FDIC Plans to Raise Fees to Banks

With all the excitement that banks are having lately – 13 insured banks and savings and loans have failed this year, including two major thrifts – the Federal Deposit Insurance Corporation (FDIC) has decided that they need more money coming in to help shore up the money going out.

As the insurance fund stands (and there apparently is an actual fund), the balance is somewhere around $45.2 billion, which is below the minimum level set by Congress, and the lowest level since 2003.

The FDIC, in their infinite wisdom, has decided that the current rate of 6.3 cents per $100 on deposit is too little. So banks will now have to pay 13.5 cents per $100. Unless the bank is considered in “strong” financial condition (roughly 91 percent of the 8500 banks and thrifts, though there is no mention of how this metric is obtained). In that case, they pay just 11.6 cents per $100 on average.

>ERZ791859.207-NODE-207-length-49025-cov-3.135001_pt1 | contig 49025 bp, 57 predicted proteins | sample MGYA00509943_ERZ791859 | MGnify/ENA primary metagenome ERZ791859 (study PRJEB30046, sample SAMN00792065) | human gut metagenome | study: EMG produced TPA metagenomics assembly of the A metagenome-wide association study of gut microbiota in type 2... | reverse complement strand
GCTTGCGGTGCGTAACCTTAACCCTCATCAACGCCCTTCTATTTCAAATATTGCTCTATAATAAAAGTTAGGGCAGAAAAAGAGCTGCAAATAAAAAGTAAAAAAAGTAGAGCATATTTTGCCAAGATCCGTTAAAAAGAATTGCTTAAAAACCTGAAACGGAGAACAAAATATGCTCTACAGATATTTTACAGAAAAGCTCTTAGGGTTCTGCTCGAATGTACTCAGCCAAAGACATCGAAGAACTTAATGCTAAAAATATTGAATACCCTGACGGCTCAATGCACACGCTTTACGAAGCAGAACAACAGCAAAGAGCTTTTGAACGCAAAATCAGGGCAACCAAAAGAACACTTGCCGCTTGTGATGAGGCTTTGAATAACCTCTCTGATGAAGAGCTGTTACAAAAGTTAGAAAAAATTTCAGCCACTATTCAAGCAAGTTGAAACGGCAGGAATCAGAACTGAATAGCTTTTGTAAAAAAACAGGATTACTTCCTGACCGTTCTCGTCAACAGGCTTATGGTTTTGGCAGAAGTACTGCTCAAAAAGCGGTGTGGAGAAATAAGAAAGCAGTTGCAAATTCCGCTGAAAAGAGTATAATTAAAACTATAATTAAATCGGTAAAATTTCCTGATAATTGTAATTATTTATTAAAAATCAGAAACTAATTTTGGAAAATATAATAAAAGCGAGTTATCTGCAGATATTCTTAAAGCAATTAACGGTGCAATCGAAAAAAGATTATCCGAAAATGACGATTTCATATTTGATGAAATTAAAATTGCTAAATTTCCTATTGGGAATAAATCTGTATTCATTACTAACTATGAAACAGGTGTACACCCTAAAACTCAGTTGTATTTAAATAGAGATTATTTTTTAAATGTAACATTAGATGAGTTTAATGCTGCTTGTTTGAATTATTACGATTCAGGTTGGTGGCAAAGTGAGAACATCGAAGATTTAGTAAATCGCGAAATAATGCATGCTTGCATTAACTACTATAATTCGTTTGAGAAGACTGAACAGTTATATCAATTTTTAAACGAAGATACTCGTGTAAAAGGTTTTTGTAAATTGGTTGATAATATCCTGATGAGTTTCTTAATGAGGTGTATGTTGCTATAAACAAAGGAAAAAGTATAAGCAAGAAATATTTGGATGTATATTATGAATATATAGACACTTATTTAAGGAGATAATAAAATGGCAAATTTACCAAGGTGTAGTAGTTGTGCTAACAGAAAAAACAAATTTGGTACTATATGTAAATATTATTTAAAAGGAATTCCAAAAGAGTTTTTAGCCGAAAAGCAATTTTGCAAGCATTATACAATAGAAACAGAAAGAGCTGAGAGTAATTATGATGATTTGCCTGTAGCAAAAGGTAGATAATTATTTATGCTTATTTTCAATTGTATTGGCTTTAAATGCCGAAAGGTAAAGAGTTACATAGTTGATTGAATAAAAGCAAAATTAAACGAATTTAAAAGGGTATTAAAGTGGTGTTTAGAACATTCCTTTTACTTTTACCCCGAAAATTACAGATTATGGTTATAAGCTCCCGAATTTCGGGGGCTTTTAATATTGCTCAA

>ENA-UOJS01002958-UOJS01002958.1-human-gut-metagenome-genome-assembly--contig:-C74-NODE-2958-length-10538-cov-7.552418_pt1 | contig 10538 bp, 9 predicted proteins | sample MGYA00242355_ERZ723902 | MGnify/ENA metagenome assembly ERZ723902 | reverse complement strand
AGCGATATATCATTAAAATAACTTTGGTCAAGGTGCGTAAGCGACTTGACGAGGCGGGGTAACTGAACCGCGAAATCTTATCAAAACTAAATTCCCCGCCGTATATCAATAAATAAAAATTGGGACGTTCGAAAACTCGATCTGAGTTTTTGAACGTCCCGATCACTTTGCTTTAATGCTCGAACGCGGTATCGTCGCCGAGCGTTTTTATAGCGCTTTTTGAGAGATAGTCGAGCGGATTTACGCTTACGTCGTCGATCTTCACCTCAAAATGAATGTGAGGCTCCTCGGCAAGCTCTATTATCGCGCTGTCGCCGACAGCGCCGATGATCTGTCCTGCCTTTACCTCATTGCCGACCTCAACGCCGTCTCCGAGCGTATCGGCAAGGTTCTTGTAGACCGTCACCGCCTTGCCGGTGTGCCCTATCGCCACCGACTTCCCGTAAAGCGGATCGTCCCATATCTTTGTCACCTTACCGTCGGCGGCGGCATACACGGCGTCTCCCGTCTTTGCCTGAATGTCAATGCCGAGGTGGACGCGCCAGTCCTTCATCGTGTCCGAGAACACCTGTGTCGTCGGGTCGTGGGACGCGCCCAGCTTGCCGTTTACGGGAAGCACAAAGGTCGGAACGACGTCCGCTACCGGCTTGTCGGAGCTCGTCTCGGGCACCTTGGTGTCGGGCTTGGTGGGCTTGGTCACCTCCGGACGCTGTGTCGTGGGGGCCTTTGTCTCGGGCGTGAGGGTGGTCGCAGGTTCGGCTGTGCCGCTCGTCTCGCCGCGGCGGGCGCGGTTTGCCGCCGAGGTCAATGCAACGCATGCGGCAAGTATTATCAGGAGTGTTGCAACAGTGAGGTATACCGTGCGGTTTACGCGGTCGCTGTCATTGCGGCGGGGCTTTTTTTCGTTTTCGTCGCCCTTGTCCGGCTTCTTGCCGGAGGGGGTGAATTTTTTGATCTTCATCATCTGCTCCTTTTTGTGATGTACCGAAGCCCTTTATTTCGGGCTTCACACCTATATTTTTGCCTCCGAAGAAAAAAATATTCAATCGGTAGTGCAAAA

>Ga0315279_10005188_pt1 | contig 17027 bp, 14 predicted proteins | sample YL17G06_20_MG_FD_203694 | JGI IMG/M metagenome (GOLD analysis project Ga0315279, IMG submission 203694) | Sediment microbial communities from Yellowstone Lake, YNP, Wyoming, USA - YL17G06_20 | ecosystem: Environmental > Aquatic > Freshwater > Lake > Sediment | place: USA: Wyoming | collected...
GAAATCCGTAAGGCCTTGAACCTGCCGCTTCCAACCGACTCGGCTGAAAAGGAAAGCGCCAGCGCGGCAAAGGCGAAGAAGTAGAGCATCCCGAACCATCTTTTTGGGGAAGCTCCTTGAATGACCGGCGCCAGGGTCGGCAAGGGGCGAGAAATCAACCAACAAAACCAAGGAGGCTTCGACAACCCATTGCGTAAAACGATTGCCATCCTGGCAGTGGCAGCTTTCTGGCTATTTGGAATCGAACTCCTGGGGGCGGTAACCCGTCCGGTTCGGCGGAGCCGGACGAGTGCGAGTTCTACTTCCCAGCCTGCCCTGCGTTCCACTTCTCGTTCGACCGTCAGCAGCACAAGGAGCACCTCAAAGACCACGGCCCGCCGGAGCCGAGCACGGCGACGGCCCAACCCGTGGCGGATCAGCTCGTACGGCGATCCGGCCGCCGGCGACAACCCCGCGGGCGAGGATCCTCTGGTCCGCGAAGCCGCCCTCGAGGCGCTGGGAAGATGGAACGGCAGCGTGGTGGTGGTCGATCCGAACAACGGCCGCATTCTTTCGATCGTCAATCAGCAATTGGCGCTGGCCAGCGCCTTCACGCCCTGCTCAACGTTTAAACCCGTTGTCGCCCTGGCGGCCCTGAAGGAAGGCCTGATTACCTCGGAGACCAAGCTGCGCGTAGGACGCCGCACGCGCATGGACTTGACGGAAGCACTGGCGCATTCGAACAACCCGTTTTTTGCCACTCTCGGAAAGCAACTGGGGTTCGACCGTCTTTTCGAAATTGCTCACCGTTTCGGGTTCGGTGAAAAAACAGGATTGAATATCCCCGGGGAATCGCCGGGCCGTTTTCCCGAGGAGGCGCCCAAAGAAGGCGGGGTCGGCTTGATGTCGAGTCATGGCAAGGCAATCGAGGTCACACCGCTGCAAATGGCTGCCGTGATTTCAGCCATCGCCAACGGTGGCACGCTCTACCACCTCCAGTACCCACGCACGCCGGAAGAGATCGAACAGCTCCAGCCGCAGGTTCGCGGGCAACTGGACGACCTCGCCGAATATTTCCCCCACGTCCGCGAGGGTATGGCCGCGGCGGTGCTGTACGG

Apparently the goal of this plan is to shore up that insurance fund, and on the surface it seems like a decent idea – the institutions are putting in nearly twice the amount of money, right?

The only problem with the plan is that it has been in the works for months. Since before the account insurance limit was raised to $250,000 in the bailout legislation recently put into place. This change will probably have an effect on the prior amounts, but it is not going to touch $250,000 per account.

However, our wonderful government has already thought of that. The bailout legislation has given the FDIC unlimited temporary authority to borrow from the Treasury if needed to cover the new limits. Nice.